What You Can See

If you walk through an organization, you can see the architecture of the building, the layout of the workspaces, the type of technology they provide for their employees, and the signs on the walls. These are artifacts—things that can be seen. For projects, you might see methodology binders, organization charts, process diagrams, and computer systems to manage project data. You could follow a project manager around and see their behavior—the actions they take. All of these help define the culture.

What We Say

As you continue walking through an organization, you might want to know why certain things are done. You see that a standard operating procedure is documented (the artifact), but you’re wondering why it’s done that way. These would be examples of espoused values—the stated beliefs that give a sense of what is truly valued in the organization?

For example, let us say you find a form that seems like an unnecessary step in a process. You might ask, “Why do your project managers have to fill out this form?” Perhaps a response would be, “Because we’ve found that the extra step helps make sure we don’t start projects without a business rationale. A couple years back we found that we were wasting too much money on different executives’ pet projects.”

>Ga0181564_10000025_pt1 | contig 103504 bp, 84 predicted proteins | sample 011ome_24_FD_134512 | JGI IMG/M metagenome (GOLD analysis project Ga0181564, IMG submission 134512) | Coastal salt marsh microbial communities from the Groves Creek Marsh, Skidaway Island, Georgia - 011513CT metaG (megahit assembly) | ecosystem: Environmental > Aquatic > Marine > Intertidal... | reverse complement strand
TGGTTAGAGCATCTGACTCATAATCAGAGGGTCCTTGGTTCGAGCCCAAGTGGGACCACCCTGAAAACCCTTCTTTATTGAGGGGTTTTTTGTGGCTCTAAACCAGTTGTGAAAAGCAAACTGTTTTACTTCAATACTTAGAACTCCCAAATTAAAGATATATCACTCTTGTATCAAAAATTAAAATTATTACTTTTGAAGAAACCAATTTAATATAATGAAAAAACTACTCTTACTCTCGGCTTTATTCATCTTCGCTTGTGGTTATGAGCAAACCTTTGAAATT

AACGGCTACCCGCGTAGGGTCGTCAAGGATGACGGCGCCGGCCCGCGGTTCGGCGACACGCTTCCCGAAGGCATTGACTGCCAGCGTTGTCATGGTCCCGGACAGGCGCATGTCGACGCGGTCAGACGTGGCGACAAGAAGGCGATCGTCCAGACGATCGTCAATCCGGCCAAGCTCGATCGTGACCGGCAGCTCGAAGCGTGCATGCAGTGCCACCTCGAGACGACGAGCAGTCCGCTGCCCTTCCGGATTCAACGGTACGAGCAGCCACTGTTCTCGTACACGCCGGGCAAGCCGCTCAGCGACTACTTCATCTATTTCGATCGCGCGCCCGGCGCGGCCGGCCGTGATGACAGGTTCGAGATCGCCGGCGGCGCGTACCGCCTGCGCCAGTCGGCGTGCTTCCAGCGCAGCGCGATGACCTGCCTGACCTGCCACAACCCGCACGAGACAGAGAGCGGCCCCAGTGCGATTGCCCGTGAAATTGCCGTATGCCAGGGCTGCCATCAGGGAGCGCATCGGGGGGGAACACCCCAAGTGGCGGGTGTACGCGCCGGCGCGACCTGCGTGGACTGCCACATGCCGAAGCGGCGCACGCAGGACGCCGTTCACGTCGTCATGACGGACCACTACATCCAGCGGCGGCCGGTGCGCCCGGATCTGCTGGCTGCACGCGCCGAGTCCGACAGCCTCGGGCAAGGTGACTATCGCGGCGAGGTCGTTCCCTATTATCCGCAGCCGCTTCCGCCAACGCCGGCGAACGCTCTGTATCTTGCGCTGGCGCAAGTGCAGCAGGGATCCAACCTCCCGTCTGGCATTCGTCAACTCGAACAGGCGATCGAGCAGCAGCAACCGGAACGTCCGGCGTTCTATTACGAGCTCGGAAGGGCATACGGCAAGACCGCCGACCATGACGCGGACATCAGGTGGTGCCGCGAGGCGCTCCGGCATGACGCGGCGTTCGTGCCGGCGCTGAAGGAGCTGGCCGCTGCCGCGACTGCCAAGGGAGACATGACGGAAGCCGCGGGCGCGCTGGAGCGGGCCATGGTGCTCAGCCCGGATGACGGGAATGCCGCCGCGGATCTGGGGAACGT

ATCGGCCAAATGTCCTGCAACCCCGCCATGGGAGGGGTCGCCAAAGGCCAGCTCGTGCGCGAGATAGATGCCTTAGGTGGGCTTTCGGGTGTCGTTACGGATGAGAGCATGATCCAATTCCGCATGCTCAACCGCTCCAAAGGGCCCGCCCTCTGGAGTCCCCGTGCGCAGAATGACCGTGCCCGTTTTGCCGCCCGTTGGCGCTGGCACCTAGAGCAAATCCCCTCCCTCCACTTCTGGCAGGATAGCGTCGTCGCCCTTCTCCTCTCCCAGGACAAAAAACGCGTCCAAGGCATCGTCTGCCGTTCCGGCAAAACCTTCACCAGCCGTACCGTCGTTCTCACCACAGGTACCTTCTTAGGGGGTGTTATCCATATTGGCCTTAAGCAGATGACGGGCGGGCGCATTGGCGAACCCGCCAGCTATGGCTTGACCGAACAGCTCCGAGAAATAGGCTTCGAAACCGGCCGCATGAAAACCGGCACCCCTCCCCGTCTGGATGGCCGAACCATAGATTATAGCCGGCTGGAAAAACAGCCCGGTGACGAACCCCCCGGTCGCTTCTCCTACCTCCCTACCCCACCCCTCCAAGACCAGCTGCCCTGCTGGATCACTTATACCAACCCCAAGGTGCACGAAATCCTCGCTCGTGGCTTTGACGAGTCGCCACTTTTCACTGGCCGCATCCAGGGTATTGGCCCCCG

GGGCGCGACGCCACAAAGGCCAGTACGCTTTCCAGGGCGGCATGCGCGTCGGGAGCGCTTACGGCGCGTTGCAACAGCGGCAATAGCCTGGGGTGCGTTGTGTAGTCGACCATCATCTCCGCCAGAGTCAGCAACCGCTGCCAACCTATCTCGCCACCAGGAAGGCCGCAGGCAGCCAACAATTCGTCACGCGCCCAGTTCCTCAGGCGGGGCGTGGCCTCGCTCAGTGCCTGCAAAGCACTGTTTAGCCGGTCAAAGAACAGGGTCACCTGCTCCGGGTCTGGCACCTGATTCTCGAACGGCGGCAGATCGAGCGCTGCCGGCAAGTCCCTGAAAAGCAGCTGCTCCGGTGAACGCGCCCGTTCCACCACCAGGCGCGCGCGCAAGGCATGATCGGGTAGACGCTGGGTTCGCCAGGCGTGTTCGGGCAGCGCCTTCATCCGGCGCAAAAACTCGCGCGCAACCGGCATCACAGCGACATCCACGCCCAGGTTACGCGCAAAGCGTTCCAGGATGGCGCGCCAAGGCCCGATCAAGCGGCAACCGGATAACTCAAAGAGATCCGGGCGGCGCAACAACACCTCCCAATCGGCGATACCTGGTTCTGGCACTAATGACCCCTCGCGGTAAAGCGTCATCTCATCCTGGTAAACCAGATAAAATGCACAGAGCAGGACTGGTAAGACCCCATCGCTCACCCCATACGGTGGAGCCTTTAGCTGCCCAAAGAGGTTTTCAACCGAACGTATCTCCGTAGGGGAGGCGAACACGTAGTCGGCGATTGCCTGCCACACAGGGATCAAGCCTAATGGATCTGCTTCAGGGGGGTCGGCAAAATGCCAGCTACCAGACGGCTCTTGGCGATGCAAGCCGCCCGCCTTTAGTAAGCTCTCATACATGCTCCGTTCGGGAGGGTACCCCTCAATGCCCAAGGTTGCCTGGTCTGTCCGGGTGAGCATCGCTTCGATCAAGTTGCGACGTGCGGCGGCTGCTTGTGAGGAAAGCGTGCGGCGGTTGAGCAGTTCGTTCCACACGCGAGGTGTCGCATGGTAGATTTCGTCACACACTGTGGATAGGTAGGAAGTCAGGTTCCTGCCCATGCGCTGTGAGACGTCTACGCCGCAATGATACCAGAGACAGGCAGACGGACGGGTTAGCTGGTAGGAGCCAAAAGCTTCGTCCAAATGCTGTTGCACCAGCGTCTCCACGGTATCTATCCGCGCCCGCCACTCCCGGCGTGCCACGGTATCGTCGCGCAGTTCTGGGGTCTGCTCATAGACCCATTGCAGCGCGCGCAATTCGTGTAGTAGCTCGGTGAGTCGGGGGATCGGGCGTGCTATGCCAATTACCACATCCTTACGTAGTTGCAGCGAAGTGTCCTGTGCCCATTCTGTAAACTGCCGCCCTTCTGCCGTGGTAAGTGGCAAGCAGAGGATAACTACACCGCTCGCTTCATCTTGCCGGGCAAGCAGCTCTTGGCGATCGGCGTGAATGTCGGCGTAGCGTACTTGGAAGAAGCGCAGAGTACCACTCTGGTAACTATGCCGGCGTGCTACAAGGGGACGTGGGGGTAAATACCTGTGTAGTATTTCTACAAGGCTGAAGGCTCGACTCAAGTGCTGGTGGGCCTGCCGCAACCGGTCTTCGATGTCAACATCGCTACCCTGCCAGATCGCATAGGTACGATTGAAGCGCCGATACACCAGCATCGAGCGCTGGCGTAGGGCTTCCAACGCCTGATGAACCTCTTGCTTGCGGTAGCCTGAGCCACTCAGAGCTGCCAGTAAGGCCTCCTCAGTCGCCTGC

What We Assume

Yet beyond what we see and what is said, there are underlying assumptions that drive what and how things are done in an organization. They are not even stated—just assumed—as if they are obviously a fact or a matter of truth.

All these factors are like an iceberg. Above the water we can see the artifacts and discuss beliefs and values. But below the water we have the underlying assumptions. As with icebergs, these assumptions remain unseen yet deadly if not taken into account.

Before you can change your project culture, you need to understand it. What is above the water, so to speak, when it comes to projects? What are the written rules? The artifacts? The stated reasons for why things are done?

Perhaps tools come to mind, such as Microsoft Project, Asana, or SharePoint. Visible aspects of your culture could also include a project management office (PMO), templates, processes, executive level support, stated expectations, and more.What else comes to mind for your project culture?

In addition, what are the unwritten rules in your organization regarding how to manage projects? See how many you and your leadership team can identify.

You cannot sustain a culture of mass hallucination. Hope is a wonderful thing for humanity but it is a lousy strategy for delivering projects. As Dr. Schein finds that culture does not change until behavior changes. After you and your team have a better understanding of the current project culture, begin identifying the behaviors you want changed, including your own.

It might just help in next discussion with Maria.